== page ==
Enlisting fairgoers in lifesaving research

Chiara Viviana

When it comes to understanding the causes of cancer, many complex factors contribute, from genetics, to lifestyle choices, to environmental toxins. 

Silvia Balbo, Ph.D., part of the U’s environmental health sciences faculty, is on a quest to understand the DNA modifications caused by different exposures so that this knowledge can be used to stop cancer from taking hold. 

With Masonic support, Balbo and her team recently took a big step forward in their work by collecting biospecimens from more than 150 volunteers at the 2019 Minnesota State Fair. The samples they obtained have been a valuable addition to a biorepository that Masonic Cancer Center researchers are using to examine the impact of different environmental exposures on cancer and a variety of other health measures. 

“The continuous availability of biospecimens is critical to maintaining the flow of research because without them, researchers would have to wait for samples to be available, losing valuable time,” says Balbo. 

Balbo’s State Fair initiative has helped increase the visibility of oral cancer risk factors, in particular. Oral cancer has been a focus of Balbo’s lab for years and samples collected from fairgoers who are smokers and vapers, as well as nonsmokers and nonvapers, will be an important resource.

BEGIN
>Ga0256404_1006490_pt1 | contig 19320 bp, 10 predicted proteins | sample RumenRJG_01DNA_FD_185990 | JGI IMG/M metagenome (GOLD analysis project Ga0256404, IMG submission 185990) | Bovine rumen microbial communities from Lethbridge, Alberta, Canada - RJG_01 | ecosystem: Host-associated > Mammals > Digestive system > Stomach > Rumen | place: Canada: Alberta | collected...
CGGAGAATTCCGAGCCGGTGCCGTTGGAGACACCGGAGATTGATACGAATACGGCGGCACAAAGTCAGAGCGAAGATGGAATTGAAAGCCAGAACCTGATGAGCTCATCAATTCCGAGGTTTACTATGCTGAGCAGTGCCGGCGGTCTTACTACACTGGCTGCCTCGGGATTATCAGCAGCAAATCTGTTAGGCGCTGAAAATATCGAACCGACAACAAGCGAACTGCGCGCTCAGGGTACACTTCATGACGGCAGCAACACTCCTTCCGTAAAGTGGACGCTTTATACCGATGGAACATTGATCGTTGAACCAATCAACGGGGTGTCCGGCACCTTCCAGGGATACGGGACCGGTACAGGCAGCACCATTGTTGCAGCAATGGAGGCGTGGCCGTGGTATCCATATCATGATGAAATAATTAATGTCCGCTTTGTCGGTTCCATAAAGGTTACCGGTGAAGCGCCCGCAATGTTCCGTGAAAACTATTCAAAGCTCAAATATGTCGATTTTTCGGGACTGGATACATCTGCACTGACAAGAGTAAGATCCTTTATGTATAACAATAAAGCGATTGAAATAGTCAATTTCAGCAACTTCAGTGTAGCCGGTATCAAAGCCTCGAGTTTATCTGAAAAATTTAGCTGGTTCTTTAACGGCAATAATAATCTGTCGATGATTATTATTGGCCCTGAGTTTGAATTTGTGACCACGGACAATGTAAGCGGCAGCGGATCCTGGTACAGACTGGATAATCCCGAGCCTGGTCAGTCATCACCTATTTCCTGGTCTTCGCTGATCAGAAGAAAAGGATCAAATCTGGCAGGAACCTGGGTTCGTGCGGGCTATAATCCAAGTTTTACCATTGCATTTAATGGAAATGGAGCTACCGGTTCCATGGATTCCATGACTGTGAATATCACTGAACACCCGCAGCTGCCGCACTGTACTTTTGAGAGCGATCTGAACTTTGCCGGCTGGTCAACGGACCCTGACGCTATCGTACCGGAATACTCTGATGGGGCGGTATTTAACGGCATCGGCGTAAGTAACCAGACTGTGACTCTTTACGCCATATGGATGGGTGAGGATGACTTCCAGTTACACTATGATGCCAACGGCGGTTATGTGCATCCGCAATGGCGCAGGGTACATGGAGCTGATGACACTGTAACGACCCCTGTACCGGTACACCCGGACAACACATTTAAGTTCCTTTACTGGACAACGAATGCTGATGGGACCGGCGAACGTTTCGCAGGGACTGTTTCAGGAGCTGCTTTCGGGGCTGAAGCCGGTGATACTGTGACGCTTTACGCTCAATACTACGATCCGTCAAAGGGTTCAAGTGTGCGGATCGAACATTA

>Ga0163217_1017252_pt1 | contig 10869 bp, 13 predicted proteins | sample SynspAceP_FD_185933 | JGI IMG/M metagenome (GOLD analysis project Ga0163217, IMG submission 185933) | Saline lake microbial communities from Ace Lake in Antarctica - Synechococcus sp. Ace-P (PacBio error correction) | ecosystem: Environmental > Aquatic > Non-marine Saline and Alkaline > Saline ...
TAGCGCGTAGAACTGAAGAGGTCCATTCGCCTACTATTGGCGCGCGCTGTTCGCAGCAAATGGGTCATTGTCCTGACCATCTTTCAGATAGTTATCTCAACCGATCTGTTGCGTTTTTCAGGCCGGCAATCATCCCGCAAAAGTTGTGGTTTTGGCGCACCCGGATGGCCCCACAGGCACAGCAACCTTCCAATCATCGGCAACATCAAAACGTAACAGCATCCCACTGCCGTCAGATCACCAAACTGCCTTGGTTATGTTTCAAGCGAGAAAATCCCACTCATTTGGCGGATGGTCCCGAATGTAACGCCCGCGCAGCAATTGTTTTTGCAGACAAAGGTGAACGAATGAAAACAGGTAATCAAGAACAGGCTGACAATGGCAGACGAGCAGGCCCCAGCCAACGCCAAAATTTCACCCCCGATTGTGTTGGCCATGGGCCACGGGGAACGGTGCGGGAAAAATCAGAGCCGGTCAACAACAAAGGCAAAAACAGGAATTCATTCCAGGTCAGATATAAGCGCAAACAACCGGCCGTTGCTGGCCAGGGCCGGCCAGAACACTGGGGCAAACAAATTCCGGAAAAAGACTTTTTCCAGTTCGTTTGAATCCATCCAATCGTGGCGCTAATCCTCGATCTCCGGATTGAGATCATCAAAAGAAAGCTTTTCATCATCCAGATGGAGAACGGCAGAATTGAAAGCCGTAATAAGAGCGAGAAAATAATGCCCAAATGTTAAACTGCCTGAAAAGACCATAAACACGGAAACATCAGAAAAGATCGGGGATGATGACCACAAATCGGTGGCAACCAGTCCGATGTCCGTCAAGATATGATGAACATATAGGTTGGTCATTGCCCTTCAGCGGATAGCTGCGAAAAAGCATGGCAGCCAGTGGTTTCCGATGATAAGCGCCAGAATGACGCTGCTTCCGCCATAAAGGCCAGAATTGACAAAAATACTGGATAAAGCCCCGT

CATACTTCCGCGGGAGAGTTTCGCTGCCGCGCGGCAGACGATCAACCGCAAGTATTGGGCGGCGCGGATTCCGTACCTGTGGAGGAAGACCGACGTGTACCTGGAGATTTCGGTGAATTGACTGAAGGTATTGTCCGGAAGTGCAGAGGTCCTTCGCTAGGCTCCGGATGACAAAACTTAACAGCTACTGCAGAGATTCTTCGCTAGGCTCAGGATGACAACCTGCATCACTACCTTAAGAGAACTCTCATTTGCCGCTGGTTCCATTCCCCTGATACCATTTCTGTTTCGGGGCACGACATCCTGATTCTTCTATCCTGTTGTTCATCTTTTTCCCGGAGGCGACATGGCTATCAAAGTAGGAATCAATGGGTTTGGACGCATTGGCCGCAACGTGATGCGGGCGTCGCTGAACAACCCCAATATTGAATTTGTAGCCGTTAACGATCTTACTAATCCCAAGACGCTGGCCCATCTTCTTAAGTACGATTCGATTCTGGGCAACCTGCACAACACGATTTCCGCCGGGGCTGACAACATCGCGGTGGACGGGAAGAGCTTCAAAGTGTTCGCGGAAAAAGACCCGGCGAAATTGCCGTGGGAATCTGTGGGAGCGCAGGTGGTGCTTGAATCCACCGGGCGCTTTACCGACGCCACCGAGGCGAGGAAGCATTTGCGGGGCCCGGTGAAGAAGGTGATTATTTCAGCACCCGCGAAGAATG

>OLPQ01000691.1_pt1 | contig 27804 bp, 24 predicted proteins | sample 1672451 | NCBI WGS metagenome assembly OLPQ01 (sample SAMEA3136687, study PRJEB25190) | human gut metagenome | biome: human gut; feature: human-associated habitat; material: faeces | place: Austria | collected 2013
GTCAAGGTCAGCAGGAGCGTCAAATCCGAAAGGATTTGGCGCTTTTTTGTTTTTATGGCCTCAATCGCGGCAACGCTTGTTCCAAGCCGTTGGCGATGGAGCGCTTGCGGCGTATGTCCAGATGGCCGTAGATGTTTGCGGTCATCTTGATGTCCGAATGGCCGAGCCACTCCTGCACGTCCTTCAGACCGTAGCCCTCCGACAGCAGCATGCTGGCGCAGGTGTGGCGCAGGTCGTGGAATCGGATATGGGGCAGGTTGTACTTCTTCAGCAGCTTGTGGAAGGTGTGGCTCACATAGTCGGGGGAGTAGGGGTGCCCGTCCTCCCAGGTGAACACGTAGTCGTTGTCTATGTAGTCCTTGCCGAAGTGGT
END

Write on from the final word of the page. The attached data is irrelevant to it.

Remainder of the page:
“Masonic funding allows us to pursue research that has a true direct impact on our community. These studies have the potential to translate into tangible measures to prevent cancer and support better treatments by allowing us to understand how cancer develops in the first place.”

Understanding the link between oral cancer and Fanconi anemia

In addition to providing valuable data on cancer risk factors in adults, the work of Balbo’s team at the Minnesota State Fair will shed light on oral cancer risk factors in children with Fanconi anemia, a severe genetic disorder, which affects the production of blood cells and ultimately leads to bone marrow failure. Children born with Fanconi anemia have substantially shorter life expectancies and significantly greater risk of developing cancer in the oral cavity. The oral samples collected from healthy kids at the State Fair will provide comparative data to investigate why children with Fanconi anemia are at increased risk of developing oral cancer.

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